The N.C. Coastal Federation formed in 1982 to fight strip miners who wanted to lay open 120,000 acres of peat bogs along our northern coastal plain to extract the peat for fuel. We rallied the support of fishermen, environmentalists and ordinary North Carolinians, and together we fought off the miners. Much of the land they wanted to despoil is now protected in national wildlife refuges.
Ever since, the federation has been a strong advocate for the protection of our coastal waters, lands and culture. We have pushed tirelessly for better environmental rules and regulations and for tougher enforcement of existing ones. We have been at the forefront of every major coastal policy debate or regulatory fight for almost 30 years now. We fought for better land-use planning and tougher stormwater rules. We lobbied legislators to keep seawalls off our beaches and mega-landfills out of our marshes. Our advocacy led to a moratorium on hog farms, tighter restrictions on discharges from phosphate mines and tougher marina rules. We have gone to court to keep bulldozers from chewing up our marshes and polluters from fouling our air and water.
Through it all, we learned that we can't get far without the support of people who cherish our coast. Marshaling the good sense of such people has been the secret behind our successful advocacy program.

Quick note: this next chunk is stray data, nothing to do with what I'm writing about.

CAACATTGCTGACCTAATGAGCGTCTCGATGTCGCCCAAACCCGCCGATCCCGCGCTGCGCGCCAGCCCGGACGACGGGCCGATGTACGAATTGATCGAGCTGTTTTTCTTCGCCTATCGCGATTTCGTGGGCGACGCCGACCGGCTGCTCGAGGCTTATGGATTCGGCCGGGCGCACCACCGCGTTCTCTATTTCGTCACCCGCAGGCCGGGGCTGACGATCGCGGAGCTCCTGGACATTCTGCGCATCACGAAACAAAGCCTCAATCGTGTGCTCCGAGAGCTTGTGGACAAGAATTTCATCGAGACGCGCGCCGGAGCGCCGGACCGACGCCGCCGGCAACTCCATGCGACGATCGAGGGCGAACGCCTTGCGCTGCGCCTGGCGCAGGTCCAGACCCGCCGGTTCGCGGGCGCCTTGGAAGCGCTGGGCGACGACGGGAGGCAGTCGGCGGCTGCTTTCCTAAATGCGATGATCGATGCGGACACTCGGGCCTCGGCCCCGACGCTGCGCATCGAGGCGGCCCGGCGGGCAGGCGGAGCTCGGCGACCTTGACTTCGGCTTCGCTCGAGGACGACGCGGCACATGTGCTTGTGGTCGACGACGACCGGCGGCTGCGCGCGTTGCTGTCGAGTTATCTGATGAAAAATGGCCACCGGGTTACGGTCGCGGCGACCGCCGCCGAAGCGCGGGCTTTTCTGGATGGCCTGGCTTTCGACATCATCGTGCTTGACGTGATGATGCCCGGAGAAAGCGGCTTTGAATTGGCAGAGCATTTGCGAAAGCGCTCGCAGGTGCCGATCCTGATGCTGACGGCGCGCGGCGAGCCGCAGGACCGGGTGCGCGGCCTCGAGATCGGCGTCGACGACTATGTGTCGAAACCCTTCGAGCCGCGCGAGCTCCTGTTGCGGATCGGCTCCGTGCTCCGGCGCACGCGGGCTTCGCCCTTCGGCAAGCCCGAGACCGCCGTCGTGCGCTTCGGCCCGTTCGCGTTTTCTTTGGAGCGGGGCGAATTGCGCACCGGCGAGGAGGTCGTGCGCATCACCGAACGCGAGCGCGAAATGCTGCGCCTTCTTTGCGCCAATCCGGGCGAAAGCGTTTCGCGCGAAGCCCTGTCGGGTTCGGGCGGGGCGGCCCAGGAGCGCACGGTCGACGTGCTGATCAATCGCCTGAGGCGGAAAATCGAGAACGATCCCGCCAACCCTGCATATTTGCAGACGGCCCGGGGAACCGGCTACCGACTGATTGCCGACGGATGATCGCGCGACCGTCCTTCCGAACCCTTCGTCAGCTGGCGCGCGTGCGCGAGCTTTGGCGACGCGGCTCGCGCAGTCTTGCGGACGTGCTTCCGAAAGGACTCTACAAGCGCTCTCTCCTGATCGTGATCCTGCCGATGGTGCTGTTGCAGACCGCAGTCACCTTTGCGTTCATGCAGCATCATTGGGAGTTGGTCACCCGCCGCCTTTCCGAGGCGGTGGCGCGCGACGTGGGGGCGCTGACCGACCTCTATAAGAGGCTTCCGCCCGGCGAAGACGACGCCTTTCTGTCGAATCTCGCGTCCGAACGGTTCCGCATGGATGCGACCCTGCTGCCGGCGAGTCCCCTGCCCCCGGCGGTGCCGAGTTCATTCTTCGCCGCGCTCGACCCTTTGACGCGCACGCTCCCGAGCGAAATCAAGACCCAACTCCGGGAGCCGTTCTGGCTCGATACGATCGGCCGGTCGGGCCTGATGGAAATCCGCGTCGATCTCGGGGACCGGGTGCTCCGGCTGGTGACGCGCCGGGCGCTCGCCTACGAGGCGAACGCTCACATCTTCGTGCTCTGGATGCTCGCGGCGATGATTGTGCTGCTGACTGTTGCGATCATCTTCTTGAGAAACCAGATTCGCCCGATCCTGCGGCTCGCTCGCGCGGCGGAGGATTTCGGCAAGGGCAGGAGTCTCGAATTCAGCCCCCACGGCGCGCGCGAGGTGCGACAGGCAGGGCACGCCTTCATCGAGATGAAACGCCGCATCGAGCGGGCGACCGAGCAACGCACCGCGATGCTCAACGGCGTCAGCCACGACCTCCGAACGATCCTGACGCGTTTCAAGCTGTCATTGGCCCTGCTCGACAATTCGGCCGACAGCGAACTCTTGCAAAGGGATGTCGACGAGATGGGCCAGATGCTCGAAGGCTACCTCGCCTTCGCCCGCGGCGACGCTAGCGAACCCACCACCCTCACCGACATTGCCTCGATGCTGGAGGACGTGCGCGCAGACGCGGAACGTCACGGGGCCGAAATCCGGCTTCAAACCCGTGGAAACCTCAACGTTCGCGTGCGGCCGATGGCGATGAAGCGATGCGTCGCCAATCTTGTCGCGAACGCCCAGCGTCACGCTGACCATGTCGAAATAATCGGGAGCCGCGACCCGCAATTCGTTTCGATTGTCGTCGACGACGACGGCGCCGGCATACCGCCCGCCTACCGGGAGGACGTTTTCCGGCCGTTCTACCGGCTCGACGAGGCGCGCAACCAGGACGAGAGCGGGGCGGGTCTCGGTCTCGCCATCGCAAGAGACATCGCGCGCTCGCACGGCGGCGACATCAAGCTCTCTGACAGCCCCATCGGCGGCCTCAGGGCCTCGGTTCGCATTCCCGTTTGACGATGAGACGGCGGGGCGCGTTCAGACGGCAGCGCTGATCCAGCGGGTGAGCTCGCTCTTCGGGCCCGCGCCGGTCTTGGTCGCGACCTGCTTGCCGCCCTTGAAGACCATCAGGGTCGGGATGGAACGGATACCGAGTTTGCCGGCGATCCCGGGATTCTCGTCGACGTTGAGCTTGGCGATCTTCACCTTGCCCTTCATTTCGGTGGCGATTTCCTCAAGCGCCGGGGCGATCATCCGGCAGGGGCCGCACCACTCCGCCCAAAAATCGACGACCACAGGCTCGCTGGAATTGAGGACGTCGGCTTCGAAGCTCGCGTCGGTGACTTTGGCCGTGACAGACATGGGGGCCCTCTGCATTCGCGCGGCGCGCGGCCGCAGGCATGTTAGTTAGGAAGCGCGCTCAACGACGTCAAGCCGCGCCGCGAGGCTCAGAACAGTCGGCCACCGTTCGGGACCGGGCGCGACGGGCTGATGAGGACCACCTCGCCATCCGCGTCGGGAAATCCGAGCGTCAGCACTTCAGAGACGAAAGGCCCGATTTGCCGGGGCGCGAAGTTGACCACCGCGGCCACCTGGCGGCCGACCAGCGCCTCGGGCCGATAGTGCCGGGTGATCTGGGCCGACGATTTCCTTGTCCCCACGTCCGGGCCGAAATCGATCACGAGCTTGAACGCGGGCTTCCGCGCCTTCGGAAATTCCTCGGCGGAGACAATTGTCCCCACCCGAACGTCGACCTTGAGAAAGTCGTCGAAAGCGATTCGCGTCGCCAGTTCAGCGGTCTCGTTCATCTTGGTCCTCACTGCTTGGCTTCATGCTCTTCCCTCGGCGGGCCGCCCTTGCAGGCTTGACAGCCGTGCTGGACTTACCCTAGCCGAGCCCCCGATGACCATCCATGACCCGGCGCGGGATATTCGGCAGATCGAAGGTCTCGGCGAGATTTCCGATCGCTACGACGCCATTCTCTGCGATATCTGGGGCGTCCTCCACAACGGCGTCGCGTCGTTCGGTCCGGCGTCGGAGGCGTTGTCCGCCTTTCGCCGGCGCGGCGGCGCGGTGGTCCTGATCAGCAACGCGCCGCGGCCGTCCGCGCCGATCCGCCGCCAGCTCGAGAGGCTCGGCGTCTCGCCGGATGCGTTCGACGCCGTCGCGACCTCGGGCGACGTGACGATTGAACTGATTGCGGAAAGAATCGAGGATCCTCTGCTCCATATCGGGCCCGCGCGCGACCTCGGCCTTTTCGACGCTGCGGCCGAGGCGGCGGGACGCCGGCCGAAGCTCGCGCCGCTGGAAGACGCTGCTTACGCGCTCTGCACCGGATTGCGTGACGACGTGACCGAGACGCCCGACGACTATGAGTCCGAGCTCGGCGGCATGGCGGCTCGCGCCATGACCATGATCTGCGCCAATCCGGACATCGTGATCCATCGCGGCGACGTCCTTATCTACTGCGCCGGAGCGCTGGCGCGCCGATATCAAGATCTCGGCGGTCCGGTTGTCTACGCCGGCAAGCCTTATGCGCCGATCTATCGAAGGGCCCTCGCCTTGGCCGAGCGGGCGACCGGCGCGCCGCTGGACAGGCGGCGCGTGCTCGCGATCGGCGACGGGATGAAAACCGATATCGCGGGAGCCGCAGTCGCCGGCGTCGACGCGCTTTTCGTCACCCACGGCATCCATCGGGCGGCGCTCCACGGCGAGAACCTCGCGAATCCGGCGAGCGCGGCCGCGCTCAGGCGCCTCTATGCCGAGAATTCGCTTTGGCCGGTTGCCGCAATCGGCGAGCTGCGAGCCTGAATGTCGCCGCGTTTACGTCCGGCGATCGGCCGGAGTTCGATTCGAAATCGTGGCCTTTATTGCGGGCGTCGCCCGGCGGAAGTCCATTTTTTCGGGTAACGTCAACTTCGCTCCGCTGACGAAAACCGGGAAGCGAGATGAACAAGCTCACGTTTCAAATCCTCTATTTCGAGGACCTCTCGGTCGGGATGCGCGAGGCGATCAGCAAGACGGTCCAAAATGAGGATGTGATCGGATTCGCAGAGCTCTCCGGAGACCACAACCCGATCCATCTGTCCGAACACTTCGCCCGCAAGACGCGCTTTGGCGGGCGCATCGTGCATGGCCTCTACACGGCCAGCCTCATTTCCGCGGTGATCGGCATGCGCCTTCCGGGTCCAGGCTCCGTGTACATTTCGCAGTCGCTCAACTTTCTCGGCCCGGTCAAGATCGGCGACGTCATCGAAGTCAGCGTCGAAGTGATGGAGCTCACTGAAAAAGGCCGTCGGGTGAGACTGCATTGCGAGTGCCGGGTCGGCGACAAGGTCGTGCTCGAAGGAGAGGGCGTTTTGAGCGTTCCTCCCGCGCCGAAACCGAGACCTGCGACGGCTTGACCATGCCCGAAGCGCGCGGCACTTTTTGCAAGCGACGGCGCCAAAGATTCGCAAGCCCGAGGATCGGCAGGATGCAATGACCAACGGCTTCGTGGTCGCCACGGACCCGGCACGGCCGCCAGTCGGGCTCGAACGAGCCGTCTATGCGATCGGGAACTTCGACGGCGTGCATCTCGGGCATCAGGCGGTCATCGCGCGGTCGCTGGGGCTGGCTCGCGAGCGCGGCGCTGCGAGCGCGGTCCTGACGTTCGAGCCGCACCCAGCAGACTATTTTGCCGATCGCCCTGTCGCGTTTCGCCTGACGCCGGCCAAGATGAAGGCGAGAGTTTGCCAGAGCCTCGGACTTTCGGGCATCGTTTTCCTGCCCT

Advocate for compatible land and water uses that protect coastal water quality and critical habitats.
The federation’s advocacy work takes many forms and avenues. Our basic strategy is to equip citizens and their leaders to be advocates and to hold decision-makers accountable for their actions. As illustrated with the Stop Titan and low-impact development coalitions, most federation advocacy campaigns include the following elements:
- Recruit all possible partners including non-traditional stakeholders that don’t normally join environmental causes
- Provide internal leadership, technical assistance and management
- Obtain money to support critical needs and activities
- Disseminate information necessary for informed decision-making
- Evaluate successes and failures
- Applaud significant accomplishments by stakeholders
Left to right: People gather in the streets of Wilmington to protest Titan cement; Lena Ritter, a shellfisher from Onslow County and a former federation president, welcomes the late Walter Cronkite at a rally to protect Stump Sound; and people pack a gymnasium to urge better land-use controls in eastern Carteret County.
The federation has grown and matured over the years and we now have very effective restoration and education programs and an active program to preserve sensitive coastal lands. Environmental advocacy remains a core mission. The federation employs three full-time Coastal Advocates, one in each of our regions, whose main jobs are to help enforce regulations and promote better rules and laws.
The federation helped stopped a sulfur smelter, is leading the opposition against a polluting cement plant, worked with towns and schools to control the flow of poisoned runoff and lobbied legislators to promote wise use of our coastal natural resources. Those are just some of our major accomplishments during the last three years.
Our Advocacy Work